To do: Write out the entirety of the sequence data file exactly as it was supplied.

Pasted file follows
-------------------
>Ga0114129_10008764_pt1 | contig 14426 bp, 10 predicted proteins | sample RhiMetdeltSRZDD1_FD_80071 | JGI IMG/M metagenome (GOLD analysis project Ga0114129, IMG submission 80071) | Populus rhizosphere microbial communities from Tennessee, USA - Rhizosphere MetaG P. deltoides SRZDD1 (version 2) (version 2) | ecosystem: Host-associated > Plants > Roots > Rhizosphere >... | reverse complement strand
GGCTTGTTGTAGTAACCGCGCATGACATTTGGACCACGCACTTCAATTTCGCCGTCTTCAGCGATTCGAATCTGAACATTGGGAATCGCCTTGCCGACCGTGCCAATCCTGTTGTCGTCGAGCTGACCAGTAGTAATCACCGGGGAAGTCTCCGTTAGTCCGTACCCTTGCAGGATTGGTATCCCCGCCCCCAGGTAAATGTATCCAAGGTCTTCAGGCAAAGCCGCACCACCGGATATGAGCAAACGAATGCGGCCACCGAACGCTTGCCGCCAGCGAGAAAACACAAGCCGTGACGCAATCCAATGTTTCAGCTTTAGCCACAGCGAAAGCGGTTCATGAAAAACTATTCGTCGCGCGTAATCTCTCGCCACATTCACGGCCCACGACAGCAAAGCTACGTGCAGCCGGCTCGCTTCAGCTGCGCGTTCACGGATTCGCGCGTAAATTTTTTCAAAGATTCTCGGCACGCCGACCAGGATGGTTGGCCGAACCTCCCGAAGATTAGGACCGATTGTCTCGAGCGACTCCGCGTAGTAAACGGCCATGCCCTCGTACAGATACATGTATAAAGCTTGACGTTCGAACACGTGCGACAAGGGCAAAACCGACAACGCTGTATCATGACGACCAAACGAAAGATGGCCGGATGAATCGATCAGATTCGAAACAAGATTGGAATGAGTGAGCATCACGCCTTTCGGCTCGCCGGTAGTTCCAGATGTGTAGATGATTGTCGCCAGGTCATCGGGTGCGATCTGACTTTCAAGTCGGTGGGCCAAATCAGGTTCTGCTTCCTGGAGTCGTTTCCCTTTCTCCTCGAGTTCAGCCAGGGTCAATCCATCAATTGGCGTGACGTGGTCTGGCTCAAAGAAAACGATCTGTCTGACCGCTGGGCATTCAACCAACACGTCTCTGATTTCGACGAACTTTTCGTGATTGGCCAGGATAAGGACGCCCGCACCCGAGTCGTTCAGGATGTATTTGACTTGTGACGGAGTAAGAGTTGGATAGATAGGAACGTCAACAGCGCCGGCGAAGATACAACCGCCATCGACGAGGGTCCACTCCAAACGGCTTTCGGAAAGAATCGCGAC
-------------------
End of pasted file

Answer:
>Ga0114129_10008764_pt1 | contig 14426 bp, 10 predicted proteins | sample RhiMetdeltSRZDD1_FD_80071 | JGI IMG/M metagenome (GOLD analysis project Ga0114129, IMG submission 80071) | Populus rhizosphere microbial communities from Tennessee, USA - Rhizosphere MetaG P. deltoides SRZDD1 (version 2) (version 2) | ecosystem: Host-associated > Plants > Roots > Rhizosphere >... | reverse complement strand
GGCTTGTTGTAGTAACCGCGCATGACATTTGGACCACGCACTTCAATTTCGCCGTCTTCAGCGATTCGAATCTGAACATTGGGAATCGCCTTGCCGACCGTGCCAATCCTGTTGTCGTCGAGCTGACCAGTAGTAATCACCGGGGAAGTCTCCGTTAGTCCGTACCCTTGCAGGATTGGTATCCCCGCCCCCAGGTAAATGTATCCAAGGTCTTCAGGCAAAGCCGCACCACCGGATATGAGCAAACGAATGCGGCCACCGAACGCTTGCCGCCAGCGAGAAAACACAAGCCGTGACGCAATCCAATGTTTCAGCTTTAGCCACAGCGAAAGCGGTTCATGAAAAACTATTCGTCGCGCGTAATCTCTCGCCACATTCACGGCCCACGACAGCAAAGCTACGTGCAGCCGGCTCGCTTCAGCTGCGCGTTCACGGATTCGCGCGTAAATTTTTTCAAAGATTCTCGGCACGCCGACCAGGATGGTTGGCCGAACCTCCCGAAGATTAGGACCGATTGTCTCGAGCGACTCCGCGTAGTAAACGGCCATGCCCTCGTACAGATACATGTATAAAGCTTGACGTTCGAACACGTGCGACAAGGGCAAAACCGACAACGCTGTATCATGACGACCAAACGAAAGATGGCCGGATGAATCGATCAGATTCGAAACAAGATTGGAATGAGTGAGCATCACGCCTTTCGGCTCGCCGGTAGTTCCAGATGTGTAGATGATTGTCGCCAGGTCATCGGGTGCGATCTGACTTTCAAGTCGGTGGGCCAAATCAGGTTCTGCTTCCTGGAGTCGTTTCCCTTTCTCCTCGAGTTCAGCCAGGGTCAATCCATCAATTGGCGTGACGTGGTCTGGCTCAAAGAAAACGATCTGTCTGACCGCTGGGCATTCAACCAACACGTCTCTGATTTCGACGAACTTTTCGTGATTGGCCAGGATAAGGACGCCCGCACCCGAGTCGTTCAGGATGTATTTGACTTGTGACGGAGTAAGAGTTGGATAGATAGGAACGTCAACAGCGCCGGCGAAGATACAACCGCCATCGACGAGGGTCCACTCCAAACGGCTTTCGGAAAGAATCGCGAC